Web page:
The portion of people in Britain with detectable antibodies to the coronavirus fell by roughly 27 percent over a period of three months this summer, researchers reported Monday, prompting fears that immunity to the virus is short-lived.
But several experts said these worries were overblown. It is normal for levels of antibodies to drop after the body clears an infection, but immune cells carry a memory of the virus and can churn out fresh antibodies when needed.
“Some of these headlines are silly,” said Scott Hensley, an immunologist at the University of Pennsylvania.
Declining antibody levels after the acute infection has resolved “is the sign of a normal healthy immune response,” Dr. Hensley said. “It doesn’t mean that those people no longer have antibodies. It doesn’t mean that they don’t have protection.”
The research also raised some fears about the ability of vaccines to help populations reach herd immunity, the point at which enough people would be immune to the coronavirus to thwart its spread.
It’s too early to know how long immunity to the new coronavirus lasts, and whether people can be reinfected many months to a year after a first bout with the virus. Still, experts said worries about vaccines, too, are unwarranted.
“The vaccine doesn’t have to mimic or mirror the natural infection,” said Shane Crotty, a virologist at the La Jolla Institute for Immunology. “Certainly I wouldn’t be alarmist about these data.”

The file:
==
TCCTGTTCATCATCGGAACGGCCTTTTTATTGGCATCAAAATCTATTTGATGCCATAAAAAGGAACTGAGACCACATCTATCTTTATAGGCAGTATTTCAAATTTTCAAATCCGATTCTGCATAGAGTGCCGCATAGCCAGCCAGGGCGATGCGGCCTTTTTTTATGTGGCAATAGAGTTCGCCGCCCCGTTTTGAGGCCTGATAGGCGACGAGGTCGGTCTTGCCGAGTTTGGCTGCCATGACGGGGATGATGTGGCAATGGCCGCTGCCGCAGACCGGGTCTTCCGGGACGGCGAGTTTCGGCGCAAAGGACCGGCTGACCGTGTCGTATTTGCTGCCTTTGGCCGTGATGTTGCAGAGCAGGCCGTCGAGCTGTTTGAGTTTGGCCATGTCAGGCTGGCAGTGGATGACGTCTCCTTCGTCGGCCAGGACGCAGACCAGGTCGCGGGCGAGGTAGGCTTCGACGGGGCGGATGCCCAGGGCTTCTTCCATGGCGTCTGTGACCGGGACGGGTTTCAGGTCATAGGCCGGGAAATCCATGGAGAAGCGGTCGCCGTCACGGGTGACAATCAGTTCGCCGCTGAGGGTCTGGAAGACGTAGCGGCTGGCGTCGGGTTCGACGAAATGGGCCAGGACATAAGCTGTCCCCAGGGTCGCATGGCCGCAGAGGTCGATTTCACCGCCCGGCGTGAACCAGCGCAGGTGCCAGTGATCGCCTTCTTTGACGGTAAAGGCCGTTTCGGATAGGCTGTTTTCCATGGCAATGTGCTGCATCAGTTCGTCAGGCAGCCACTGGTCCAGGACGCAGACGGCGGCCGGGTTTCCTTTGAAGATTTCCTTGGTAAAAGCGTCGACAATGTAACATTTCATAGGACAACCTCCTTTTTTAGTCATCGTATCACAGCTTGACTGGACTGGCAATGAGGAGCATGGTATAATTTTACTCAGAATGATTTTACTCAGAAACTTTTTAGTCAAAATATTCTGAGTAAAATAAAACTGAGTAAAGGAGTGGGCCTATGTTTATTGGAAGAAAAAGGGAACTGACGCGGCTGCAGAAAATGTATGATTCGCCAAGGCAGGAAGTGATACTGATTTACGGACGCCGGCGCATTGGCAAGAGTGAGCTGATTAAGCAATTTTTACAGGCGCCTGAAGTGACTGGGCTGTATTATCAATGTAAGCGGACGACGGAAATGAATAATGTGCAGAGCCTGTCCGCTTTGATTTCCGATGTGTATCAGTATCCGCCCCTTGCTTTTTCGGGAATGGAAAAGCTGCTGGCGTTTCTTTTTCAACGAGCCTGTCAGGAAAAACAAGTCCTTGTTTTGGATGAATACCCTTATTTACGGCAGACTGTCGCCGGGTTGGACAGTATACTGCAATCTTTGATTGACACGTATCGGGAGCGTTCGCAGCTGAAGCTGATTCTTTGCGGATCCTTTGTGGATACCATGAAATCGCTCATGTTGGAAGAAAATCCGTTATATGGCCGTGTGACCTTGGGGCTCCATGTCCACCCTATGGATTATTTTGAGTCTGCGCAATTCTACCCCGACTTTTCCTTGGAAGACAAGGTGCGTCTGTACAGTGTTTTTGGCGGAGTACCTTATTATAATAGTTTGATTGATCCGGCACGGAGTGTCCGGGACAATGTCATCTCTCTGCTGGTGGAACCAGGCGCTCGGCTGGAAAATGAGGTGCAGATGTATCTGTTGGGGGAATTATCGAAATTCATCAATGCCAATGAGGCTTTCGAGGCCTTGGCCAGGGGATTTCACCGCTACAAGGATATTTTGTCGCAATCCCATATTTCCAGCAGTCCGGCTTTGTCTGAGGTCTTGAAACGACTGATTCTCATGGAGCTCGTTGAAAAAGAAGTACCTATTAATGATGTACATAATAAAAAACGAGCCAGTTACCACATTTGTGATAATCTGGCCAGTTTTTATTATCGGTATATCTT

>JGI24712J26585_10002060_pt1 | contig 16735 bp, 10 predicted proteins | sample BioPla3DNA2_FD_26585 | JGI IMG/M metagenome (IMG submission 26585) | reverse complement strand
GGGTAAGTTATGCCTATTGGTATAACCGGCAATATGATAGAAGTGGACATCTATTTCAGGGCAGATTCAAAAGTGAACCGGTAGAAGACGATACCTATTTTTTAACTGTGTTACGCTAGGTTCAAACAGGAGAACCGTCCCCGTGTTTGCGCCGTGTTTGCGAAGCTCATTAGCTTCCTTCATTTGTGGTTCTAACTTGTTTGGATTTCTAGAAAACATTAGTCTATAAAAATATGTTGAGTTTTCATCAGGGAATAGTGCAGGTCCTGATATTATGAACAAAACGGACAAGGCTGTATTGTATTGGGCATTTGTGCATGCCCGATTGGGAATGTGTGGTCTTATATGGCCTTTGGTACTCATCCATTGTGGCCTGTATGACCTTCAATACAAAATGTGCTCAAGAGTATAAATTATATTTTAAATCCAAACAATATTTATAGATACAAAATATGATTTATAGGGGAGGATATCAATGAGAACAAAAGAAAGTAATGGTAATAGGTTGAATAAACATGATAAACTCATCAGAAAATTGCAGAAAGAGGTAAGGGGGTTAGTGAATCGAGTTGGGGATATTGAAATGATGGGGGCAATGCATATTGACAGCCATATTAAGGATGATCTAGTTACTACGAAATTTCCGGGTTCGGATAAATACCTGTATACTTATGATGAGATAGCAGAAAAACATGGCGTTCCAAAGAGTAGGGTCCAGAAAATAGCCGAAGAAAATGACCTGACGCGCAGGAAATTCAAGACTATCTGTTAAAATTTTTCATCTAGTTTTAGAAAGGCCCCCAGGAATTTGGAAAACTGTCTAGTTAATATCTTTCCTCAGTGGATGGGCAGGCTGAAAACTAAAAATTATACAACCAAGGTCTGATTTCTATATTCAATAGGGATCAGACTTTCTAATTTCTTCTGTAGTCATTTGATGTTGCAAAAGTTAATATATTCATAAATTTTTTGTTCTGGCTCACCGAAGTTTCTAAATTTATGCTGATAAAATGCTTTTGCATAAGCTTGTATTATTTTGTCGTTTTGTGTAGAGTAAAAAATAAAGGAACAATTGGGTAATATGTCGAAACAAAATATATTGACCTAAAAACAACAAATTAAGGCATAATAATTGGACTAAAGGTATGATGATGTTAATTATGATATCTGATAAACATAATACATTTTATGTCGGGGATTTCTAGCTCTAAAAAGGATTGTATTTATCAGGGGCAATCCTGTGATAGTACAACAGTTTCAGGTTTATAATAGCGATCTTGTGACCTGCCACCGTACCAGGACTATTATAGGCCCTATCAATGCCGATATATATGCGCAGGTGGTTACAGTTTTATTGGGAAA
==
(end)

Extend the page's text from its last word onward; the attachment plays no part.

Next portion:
The new results indicate the prevalence of coronavirus antibodies in the broader population but not in specific individuals. Several studies looking at antibody levels in individuals have shown that after some initial decline, the levels hold steady for at least four to seven months.
The British report is based on three rounds of antibody blood tests carried out in 350,000 randomly selected people from June 20 to Sept. 28. The participants tested themselves at home for antibodies using finger-prick assays that deliver a yes-or-no result, much like a pregnancy test.
Over the three-month period, the proportion of people with detectable antibodies in their blood dropped to 4.8 percent from 6 percent, the researchers reported. The smallest decline was among people ages 18 to 24 and the biggest in those over age 75.
Looking at the data a different way, about 73 percent of people who had antibodies early on still produced a positive result months later, noted Dr. Antonio Bertoletti, a virologist at Duke NUS Medical School in Singapore. “That’s not such a dramatic decline.”
A very small number of people may not make any antibodies. But even those people may have immune cells called T cells that can identify and destroy the virus. The vast majority of people infected with the coronavirus develop lasting cellular responses, according to several recent studies.
T cells are unlikely to prevent infection, but they may at least prevent serious illness by blunting the attack, Dr. Crotty said. Given all that, he said, interpreting low antibody levels to mean that immunity disappears, or that coronavirus vaccines will not be effective is “wrong.”
For example, the human papillomavirus “elicits a terrible immune response and lousy antibodies,” he said. “But the vaccine with a single immunization elicits fantastic antibodies that are 99 percent protective in people for 10-plus years, just a complete night-and-day difference.”
Vaccines can also be designed to provoke much stronger responses than the natural infection, he added.
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